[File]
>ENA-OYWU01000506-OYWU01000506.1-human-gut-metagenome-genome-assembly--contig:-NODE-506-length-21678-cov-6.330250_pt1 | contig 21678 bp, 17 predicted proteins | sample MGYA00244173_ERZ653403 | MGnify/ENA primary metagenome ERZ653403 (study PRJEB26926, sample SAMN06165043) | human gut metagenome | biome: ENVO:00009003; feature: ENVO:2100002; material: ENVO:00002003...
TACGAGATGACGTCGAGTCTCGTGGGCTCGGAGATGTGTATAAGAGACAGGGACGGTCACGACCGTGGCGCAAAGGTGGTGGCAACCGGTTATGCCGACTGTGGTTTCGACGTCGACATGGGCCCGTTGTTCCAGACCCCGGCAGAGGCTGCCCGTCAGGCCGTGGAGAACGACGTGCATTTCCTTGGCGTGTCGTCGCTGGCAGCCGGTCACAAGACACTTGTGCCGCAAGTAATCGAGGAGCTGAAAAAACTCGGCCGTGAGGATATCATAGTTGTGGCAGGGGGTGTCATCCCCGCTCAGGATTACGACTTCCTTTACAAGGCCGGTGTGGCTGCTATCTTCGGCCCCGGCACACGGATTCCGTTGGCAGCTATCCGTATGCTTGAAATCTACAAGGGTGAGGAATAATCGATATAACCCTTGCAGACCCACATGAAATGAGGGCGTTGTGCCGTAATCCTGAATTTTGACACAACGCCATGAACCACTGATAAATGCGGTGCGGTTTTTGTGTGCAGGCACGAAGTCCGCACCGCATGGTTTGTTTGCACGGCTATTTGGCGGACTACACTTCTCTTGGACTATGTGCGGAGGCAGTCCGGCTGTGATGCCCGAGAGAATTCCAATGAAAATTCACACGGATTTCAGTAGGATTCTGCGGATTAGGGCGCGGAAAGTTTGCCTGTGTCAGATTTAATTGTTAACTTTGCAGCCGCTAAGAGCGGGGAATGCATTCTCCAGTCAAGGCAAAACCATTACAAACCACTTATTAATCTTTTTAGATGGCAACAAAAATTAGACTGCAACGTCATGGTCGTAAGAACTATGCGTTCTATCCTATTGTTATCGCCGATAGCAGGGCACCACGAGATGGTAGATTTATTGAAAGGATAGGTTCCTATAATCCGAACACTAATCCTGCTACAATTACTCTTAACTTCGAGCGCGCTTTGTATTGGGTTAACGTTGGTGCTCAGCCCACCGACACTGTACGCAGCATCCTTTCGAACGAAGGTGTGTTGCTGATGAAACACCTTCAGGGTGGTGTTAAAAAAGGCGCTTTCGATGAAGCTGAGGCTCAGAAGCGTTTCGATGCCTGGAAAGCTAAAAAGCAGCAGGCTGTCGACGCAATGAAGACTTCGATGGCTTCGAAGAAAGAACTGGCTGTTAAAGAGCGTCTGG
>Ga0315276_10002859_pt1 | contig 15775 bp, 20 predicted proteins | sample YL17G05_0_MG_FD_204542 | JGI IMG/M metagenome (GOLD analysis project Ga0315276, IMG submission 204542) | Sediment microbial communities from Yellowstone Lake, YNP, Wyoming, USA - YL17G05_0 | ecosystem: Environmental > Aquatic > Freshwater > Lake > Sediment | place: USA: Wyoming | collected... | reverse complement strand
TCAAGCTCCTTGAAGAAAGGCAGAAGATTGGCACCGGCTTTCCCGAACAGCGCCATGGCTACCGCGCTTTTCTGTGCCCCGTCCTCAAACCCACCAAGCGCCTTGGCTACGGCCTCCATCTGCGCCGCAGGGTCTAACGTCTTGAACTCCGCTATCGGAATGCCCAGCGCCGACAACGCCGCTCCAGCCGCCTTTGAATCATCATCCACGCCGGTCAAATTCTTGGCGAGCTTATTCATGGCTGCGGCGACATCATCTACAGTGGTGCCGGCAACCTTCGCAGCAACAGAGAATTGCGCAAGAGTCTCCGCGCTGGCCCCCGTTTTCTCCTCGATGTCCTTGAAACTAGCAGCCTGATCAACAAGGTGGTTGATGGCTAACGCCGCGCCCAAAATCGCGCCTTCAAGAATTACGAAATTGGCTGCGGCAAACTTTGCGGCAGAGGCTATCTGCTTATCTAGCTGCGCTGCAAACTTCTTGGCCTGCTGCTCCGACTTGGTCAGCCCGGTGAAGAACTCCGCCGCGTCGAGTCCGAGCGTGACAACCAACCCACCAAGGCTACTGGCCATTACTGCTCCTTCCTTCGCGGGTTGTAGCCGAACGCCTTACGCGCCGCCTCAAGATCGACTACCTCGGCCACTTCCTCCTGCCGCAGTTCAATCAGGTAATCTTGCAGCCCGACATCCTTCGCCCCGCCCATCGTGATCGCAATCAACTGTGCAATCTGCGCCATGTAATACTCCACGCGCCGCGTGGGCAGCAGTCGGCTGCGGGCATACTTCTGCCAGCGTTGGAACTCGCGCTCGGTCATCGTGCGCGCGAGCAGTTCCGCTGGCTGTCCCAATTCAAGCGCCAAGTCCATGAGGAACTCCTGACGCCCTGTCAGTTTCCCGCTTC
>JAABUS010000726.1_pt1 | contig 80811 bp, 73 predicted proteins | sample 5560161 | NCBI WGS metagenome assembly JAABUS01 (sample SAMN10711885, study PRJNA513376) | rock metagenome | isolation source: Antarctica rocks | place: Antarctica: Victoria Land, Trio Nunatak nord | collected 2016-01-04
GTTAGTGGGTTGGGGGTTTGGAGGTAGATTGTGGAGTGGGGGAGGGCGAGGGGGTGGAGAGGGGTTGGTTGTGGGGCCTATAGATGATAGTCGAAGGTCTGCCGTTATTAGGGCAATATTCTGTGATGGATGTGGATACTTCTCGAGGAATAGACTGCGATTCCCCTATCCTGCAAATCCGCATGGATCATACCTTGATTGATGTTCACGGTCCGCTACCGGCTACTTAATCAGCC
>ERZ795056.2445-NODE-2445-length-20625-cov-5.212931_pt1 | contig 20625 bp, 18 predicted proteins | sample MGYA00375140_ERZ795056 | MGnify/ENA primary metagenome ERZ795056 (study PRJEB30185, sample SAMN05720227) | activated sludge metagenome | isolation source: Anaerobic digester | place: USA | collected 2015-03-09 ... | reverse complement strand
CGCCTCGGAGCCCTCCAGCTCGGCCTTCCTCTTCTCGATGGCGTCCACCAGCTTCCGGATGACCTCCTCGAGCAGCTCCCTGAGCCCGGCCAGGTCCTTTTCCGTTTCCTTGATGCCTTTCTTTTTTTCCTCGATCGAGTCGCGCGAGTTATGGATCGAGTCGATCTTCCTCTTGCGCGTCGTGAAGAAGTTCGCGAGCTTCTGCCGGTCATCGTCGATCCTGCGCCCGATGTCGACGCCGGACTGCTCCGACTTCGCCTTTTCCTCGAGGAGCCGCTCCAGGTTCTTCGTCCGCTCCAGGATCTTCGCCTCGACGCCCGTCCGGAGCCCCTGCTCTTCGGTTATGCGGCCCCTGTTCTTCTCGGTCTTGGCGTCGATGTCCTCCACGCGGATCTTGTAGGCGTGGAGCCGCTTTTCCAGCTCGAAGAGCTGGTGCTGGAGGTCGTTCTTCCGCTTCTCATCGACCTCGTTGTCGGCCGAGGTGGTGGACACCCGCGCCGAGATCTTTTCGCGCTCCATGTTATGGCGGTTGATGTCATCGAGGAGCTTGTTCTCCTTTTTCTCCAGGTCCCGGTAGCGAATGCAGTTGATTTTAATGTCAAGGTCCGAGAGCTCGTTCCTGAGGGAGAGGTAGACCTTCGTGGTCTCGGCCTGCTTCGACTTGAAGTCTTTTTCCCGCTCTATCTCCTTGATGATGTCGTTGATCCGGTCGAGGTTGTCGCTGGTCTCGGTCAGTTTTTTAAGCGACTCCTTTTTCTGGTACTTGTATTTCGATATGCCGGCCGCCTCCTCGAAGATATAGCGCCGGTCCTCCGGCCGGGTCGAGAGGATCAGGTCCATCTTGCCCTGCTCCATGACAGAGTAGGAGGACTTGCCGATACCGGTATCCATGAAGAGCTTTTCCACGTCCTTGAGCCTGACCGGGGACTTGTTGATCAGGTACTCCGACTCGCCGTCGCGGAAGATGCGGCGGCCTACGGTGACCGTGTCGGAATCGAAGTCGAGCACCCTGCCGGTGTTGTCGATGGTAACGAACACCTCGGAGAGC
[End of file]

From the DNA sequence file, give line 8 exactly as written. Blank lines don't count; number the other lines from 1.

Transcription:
CGCCTCGGAGCCCTCCAGCTCGGCCTTCCTCTTCTCGATGGCGTCCACCAGCTTCCGGATGACCTCCTCGAGCAGCTCCCTGAGCCCGGCCAGGTCCTTTTCCGTTTCCTTGATGCCTTTCTTTTTTTCCTCGATCGAGTCGCGCGAGTTATGGATCGAGTCGATCTTCCTCTTGCGCGTCGTGAAGAAGTTCGCGAGCTTCTGCCGGTCATCGTCGATCCTGCGCCCGATGTCGACGCCGGACTGCTCCGACTTCGCCTTTTCCTCGAGGAGCCGCTCCAGGTTCTTCGTCCGCTCCAGGATCTTCGCCTCGACGCCCGTCCGGAGCCCCTGCTCTTCGGTTATGCGGCCCCTGTTCTTCTCGGTCTTGGCGTCGATGTCCTCCACGCGGATCTTGTAGGCGTGGAGCCGCTTTTCCAGCTCGAAGAGCTGGTGCTGGAGGTCGTTCTTCCGCTTCTCATCGACCTCGTTGTCGGCCGAGGTGGTGGACACCCGCGCCGAGATCTTTTCGCGCTCCATGTTATGGCGGTTGATGTCATCGAGGAGCTTGTTCTCCTTTTTCTCCAGGTCCCGGTAGCGAATGCAGTTGATTTTAATGTCAAGGTCCGAGAGCTCGTTCCTGAGGGAGAGGTAGACCTTCGTGGTCTCGGCCTGCTTCGACTTGAAGTCTTTTTCCCGCTCTATCTCCTTGATGATGTCGTTGATCCGGTCGAGGTTGTCGCTGGTCTCGGTCAGTTTTTTAAGCGACTCCTTTTTCTGGTACTTGTATTTCGATATGCCGGCCGCCTCCTCGAAGATATAGCGCCGGTCCTCCGGCCGGGTCGAGAGGATCAGGTCCATCTTGCCCTGCTCCATGACAGAGTAGGAGGACTTGCCGATACCGGTATCCATGAAGAGCTTTTCCACGTCCTTGAGCCTGACCGGGGACTTGTTGATCAGGTACTCCGACTCGCCGTCGCGGAAGATGCGGCGGCCTACGGTGACCGTGTCGGAATCGAAGTCGAGCACCCTGCCGGTGTTGTCGATGGTAACGAACACCTCGGAGAGC